The Frequently Asked Questions (FAQs) about the Water Convention include the replies to over 50 questions grouped in seven thematic parts. The FAQs are also available as a publication.
- 2.1 The Water Convention was originally drafted as a regional agreement. Why was a decision taken to open it to all United Nations Member States?
The Water Convention was amended in 2003 to allow accession by all United Nations Member States, i.e. not only those belonging to the UNECE region. Such a decision was taken by the Parties based on the Convention’s successes in strengthening transboundary water cooperation at both political and technical levels in the region, and in response to the interest from countries outside the UNECE region in the Convention.
This decision was rooted in the advantages of opening the Convention to the whole world. By amending the Convention to enable accession by all United Nations Member States, its Parties wanted to broaden political support for transboundary water cooperation at the global level, share the experiences of the Convention, and learn from other regions of the world.
The Parties to the Convention also intended to offer the principles and provisions of the Convention and its intergovernmental platform worldwide. They believed that the implementation of the Water Convention at the global level would be crucial for international peace and the prevention of conflicts, as the situation of water resources is projected to aggravate in the coming decades. They saw the Water Convention as an effective and much needed intergovernmental platform, under the umbrella of the United Nations, capable of enhancing water security, preventing disputes over water, and facilitating conflict resolution.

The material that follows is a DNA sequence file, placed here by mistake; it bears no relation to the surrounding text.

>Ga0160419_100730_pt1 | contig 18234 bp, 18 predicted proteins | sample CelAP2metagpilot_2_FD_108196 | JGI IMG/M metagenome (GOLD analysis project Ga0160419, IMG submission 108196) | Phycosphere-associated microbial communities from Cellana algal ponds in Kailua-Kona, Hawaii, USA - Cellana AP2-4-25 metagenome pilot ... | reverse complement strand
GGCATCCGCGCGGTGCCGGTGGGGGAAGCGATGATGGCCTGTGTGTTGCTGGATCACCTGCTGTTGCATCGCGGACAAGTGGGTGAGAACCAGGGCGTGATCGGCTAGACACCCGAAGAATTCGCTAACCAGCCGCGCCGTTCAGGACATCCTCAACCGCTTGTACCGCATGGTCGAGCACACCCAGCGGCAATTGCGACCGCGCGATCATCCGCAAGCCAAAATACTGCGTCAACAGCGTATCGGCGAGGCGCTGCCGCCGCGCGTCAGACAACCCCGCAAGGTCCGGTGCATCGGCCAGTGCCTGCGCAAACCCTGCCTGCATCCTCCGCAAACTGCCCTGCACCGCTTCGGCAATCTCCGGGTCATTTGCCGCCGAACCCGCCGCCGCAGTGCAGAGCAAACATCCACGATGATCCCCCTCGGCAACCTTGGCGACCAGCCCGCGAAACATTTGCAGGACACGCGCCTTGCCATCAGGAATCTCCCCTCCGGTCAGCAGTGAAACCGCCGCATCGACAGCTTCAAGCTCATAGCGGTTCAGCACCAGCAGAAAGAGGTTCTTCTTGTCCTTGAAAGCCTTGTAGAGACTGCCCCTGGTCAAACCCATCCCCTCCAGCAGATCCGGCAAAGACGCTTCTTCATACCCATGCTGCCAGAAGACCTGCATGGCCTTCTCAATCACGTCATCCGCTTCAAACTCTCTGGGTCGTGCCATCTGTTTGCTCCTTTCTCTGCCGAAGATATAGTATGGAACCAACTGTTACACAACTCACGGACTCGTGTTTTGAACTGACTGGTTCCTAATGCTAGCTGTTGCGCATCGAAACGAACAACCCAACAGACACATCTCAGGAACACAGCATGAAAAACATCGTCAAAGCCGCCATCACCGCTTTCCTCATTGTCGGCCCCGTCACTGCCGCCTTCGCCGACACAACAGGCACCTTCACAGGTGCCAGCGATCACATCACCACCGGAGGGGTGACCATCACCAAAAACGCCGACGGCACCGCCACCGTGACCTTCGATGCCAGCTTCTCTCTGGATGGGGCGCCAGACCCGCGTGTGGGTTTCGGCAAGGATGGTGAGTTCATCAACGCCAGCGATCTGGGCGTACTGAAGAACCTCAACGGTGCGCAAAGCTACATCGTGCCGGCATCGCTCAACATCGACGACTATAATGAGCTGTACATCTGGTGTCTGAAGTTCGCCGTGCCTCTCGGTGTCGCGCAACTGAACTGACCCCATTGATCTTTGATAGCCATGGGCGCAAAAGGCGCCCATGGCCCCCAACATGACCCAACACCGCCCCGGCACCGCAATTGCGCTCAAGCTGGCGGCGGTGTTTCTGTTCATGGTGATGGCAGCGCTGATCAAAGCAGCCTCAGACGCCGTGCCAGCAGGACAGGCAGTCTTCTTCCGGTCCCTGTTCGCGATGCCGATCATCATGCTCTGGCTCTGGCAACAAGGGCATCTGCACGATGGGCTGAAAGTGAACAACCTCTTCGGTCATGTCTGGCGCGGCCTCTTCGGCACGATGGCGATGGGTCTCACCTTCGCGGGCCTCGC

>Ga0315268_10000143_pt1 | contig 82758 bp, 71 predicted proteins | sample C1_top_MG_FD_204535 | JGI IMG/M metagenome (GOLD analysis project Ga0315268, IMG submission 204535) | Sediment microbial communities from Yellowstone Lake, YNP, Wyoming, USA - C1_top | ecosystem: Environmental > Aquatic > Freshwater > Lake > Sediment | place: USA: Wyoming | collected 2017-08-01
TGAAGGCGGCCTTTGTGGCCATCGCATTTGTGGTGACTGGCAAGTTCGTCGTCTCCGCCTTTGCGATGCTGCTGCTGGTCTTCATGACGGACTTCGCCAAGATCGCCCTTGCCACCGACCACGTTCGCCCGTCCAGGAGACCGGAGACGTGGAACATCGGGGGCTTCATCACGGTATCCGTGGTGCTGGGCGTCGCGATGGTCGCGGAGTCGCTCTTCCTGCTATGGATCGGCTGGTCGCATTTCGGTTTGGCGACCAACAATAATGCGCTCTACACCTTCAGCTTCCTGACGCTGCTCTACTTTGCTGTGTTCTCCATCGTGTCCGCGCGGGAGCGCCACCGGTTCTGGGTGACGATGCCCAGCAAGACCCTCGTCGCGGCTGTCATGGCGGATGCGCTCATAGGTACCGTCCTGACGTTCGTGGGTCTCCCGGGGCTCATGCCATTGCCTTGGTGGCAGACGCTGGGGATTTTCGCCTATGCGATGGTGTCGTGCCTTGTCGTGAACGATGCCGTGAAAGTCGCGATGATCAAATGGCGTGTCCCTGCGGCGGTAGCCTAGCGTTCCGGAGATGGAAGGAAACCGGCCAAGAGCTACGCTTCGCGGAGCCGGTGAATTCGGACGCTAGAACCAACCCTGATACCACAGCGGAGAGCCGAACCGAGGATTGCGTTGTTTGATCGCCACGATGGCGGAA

The process of the entry into force of the amendments has been accompanied by a growing interest in the Convention from countries from outside the UNECE region and largely driven by such interest. As of 2009, the active participation of countries from outside the UNECE region in the activities under the Convention demonstrated the wealth of valuable experience on transboundary water cooperation outside the region and further motivated Parties to the Convention to speed up the entry into force of the amendments. In the period 2009–2020, more than 120 countries worldwide have participated in meetings and activities under the Convention.
The amendments became operational as of 2016. As at 2020, the Convention has 44 Parties, including three from outside the UNECE region (Chad, Ghana and Senegal).
- Convention on the Protection and Use of Transboundary Watercourses and International Lakes as amended, along with decision VI/3 clarifying the accession procedure (ECE/MP.WAT/41).
- United Nations Treaty Collection, Status of Treaties, Convention on the Protection and Use of Transboundary Watercourses and International Lakes.
- Amendment to Articles 25 and 26 of the Convention, decision III/1 (ECE/MP.WAT/14).
- Video message by Sibylle Vermont, Switzerland, on the UNECE Water Convention and its global opening, 2013.
- Trombitcaia, Iulia and Sonia Koeppel, 2015. From a Regional towards a Global Instrument – The 2003 Amendment to the UNECE Water Convention. In: Tanzi, Atilla et al., eds.